A few weeks ago, I was sent a letter from the bank containing the access code I needed to activate my online account. Having loaded the website to set it up, the link I was supposed to click wasn’t there. There were so many other options, and it all looked so complicated, that I klutzed around, tried a few other options and, in the end, did what presumably all of their customers must do: called the helpline.
The whole palaver really brought home that classic brand rhetoric; any effort requiring consumer engagement should either be useful or entertaining. (Preferably both).
Holding this thought as a benchmark against ideas in the brand development process brings real focus. It highlights the fact that we judge brands by how they make us feel, as much as by how they look or what they say. And what I felt about the bank was that they were disorganised, disinterested and frustrating. I was pretty much ready to lay the blame for the global financial crisis at the door of the fool who had designed this.
The notion that customers should have positive experiences when interacting with brands is hardly a new idea, the bank in question have put a lot of time and money into the design of their retail environments and advertising. Yet they, like many others, still neglect what is becoming the principal point of interaction with their customers.
Brands have an opportunity here to meaningfully express their values and reinforce in their customers’ minds what really differentiates them. How a brand behaves in this context is highly effective in building loyalty and generating referrals. And it goes so much deeper than just visual style – all interactions can be refined to build on key messages and support positive interpretations of the brand’s wider communications.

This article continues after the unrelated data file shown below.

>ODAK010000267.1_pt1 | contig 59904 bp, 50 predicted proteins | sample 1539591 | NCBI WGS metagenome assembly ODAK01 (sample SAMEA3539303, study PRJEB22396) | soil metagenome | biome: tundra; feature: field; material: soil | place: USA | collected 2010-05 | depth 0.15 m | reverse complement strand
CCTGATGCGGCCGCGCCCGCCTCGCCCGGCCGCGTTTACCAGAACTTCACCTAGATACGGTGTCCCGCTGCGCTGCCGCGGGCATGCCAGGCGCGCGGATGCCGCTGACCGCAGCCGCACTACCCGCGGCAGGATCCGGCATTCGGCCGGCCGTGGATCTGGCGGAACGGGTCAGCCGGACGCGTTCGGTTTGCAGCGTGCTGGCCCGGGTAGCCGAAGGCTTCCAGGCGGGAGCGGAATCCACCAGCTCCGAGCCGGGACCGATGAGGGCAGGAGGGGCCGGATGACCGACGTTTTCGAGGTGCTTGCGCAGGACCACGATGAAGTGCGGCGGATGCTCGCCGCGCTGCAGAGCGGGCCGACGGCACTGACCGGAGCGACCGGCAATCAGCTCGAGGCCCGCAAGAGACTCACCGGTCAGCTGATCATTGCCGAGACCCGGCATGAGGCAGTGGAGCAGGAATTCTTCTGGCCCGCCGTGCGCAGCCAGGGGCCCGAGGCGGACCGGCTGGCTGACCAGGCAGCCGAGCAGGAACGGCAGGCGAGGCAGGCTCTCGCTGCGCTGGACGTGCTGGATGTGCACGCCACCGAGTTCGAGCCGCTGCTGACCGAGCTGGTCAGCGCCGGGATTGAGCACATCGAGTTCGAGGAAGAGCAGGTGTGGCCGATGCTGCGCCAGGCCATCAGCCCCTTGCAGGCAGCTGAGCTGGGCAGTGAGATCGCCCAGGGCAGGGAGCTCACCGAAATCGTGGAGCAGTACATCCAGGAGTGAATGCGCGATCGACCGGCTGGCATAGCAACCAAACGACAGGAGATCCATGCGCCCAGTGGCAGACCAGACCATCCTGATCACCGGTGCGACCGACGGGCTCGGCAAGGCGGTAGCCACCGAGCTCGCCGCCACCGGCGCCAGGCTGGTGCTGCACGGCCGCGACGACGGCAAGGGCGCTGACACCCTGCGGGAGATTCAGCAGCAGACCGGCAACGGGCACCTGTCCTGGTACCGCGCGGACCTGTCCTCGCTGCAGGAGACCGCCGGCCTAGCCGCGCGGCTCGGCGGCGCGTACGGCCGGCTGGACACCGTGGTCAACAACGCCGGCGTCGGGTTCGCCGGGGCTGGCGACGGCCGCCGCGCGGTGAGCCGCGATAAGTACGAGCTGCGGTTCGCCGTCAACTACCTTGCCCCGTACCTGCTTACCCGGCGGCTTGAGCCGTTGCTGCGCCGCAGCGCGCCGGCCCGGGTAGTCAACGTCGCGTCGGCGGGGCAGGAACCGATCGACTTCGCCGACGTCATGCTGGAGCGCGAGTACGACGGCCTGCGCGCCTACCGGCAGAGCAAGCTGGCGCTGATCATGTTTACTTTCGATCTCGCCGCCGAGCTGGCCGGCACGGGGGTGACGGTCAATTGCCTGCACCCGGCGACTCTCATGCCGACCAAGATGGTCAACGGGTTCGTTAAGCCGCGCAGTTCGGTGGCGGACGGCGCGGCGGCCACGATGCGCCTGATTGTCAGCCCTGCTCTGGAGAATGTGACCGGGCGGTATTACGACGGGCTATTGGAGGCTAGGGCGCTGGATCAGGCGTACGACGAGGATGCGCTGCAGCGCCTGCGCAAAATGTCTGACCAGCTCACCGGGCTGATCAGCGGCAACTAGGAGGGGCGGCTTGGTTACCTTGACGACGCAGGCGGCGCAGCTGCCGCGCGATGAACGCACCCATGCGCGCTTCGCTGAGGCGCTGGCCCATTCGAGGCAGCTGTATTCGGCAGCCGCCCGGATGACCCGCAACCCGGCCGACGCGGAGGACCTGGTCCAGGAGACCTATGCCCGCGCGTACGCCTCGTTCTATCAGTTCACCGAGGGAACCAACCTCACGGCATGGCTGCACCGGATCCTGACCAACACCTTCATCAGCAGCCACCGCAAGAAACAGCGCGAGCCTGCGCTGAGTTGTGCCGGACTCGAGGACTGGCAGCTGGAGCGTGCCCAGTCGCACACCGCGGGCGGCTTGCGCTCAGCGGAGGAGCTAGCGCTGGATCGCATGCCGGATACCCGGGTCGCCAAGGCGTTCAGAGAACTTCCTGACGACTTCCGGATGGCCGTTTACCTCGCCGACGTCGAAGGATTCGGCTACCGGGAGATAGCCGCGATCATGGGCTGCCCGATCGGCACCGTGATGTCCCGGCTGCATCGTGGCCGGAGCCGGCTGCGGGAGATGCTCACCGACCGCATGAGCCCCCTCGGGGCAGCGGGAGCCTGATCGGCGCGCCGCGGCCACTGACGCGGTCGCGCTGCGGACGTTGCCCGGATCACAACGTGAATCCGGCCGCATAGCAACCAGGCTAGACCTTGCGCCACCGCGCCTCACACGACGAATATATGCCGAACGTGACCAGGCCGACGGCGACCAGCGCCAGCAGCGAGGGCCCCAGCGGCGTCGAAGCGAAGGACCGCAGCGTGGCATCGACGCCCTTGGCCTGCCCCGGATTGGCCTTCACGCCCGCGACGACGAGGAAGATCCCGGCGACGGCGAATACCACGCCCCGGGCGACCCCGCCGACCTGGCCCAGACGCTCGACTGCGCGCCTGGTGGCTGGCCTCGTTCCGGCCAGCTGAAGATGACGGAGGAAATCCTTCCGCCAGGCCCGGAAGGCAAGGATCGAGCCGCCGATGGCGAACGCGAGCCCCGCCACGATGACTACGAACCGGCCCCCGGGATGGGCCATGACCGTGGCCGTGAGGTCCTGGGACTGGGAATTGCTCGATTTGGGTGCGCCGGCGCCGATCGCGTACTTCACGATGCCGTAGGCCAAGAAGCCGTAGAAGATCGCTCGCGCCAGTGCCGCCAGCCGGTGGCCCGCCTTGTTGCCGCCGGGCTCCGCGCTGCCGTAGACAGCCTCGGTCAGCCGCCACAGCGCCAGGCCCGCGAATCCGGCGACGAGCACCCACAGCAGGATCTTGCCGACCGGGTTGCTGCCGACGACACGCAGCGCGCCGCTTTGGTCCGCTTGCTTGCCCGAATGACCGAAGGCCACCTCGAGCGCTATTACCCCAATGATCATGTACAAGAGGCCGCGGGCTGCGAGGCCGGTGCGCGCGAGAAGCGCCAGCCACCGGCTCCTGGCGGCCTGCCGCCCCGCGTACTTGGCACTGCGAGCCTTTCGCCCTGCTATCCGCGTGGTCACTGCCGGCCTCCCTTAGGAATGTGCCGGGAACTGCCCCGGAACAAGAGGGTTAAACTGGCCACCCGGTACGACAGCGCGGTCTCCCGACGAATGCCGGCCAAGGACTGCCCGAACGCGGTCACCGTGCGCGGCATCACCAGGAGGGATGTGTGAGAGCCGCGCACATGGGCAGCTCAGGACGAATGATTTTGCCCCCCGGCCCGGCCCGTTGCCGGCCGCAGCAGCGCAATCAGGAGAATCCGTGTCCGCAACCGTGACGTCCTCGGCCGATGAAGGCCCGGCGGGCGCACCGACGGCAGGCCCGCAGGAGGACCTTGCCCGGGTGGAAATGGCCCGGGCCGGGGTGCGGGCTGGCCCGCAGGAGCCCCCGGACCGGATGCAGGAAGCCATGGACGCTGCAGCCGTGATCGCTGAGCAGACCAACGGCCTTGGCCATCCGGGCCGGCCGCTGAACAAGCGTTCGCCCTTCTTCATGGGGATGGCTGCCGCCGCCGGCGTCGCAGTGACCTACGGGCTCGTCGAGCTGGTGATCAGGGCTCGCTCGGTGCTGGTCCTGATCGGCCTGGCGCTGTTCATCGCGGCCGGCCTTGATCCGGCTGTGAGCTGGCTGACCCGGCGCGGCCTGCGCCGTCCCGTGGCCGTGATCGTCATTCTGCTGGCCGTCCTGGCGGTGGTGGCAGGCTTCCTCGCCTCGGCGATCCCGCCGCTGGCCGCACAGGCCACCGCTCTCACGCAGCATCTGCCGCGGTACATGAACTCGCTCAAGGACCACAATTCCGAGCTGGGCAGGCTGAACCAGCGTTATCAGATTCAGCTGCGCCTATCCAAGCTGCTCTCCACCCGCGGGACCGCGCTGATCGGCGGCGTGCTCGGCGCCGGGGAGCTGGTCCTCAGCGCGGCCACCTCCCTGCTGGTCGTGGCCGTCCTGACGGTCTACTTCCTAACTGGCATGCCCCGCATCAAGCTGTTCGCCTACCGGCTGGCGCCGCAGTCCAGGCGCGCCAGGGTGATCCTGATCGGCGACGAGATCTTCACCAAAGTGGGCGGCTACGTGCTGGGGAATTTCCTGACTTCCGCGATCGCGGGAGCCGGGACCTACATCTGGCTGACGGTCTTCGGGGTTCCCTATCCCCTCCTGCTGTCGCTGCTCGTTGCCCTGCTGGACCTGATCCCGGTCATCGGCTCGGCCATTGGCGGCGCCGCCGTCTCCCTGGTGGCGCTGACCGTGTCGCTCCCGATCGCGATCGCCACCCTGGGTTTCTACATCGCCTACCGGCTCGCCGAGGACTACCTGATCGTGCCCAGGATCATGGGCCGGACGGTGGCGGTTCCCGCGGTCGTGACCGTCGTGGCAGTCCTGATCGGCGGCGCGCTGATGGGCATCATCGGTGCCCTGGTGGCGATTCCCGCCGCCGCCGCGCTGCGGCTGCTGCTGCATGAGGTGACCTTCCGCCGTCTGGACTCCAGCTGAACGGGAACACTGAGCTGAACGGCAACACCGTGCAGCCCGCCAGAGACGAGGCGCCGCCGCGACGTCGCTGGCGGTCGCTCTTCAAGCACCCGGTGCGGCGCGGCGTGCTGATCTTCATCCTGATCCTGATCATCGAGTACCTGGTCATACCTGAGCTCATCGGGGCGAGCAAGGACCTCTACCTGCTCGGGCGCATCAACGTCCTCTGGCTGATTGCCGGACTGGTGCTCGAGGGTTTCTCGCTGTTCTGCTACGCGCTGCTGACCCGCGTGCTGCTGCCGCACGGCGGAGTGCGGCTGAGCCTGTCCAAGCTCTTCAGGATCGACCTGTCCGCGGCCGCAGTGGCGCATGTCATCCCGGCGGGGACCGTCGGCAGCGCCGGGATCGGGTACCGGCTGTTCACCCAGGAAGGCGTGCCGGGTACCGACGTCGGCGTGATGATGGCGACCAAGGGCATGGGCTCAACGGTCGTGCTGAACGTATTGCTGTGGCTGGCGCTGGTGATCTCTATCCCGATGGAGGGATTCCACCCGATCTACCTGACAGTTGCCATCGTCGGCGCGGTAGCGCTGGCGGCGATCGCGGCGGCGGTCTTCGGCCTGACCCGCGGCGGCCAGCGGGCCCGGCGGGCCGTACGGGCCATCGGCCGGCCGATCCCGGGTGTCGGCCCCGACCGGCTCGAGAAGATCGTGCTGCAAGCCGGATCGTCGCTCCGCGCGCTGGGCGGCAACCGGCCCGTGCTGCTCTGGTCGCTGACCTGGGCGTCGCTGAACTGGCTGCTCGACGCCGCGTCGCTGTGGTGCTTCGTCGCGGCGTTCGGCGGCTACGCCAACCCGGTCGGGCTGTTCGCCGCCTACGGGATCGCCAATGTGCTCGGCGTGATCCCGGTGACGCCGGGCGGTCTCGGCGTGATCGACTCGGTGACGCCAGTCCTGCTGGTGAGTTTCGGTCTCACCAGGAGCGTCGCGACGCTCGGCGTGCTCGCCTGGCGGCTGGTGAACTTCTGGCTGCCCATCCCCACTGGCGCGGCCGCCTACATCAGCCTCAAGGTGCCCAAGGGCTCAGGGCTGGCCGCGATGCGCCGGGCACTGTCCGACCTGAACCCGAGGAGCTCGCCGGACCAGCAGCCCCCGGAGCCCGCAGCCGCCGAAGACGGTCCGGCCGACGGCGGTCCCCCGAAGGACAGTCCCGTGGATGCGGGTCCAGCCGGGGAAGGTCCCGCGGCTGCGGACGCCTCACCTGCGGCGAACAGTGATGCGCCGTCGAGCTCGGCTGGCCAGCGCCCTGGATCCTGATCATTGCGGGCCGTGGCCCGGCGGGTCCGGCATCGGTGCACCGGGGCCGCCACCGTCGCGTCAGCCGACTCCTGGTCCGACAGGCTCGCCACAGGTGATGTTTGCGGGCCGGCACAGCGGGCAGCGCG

The choice of medium, channel and platform can further underpin brand expression. Credit Suisse, for example, have sponsored digital editions of magazines such as the Economist’s quarterly Intelligent Life, while Volkswagen have sponsored a free version of the iOS driving game Real Racing. These aren’t improving functional interactions between customer and brand, but allow the brands to align themselves with great content and enriched user experiences.
Meanwhile, UK retail trading figures from 2011/12 are reporting growth only in online sales. Media consumption habits are being reshaped by Video On Demand, IPTV and digital publishing. As a result of this rapidly evolving business environment, brands should be prepared to flip their entire marketing model to focus on user experience design. It’s in this avenue that their customers are most engaged and most able to interact.
My experience with the online banking service genuinely knocked my confidence in the bank. No amount of positive marketing can win that back now – only a serious improvement in their system. And I don’t think I’m alone in this. People regularly use social media to share their grievances about brands they feel have let them down and, as savvy tech users, their expectations are high. It’s time for brands to take a hard look at user experience – there is a real opportunity here to secure (or win back) customers’ trust.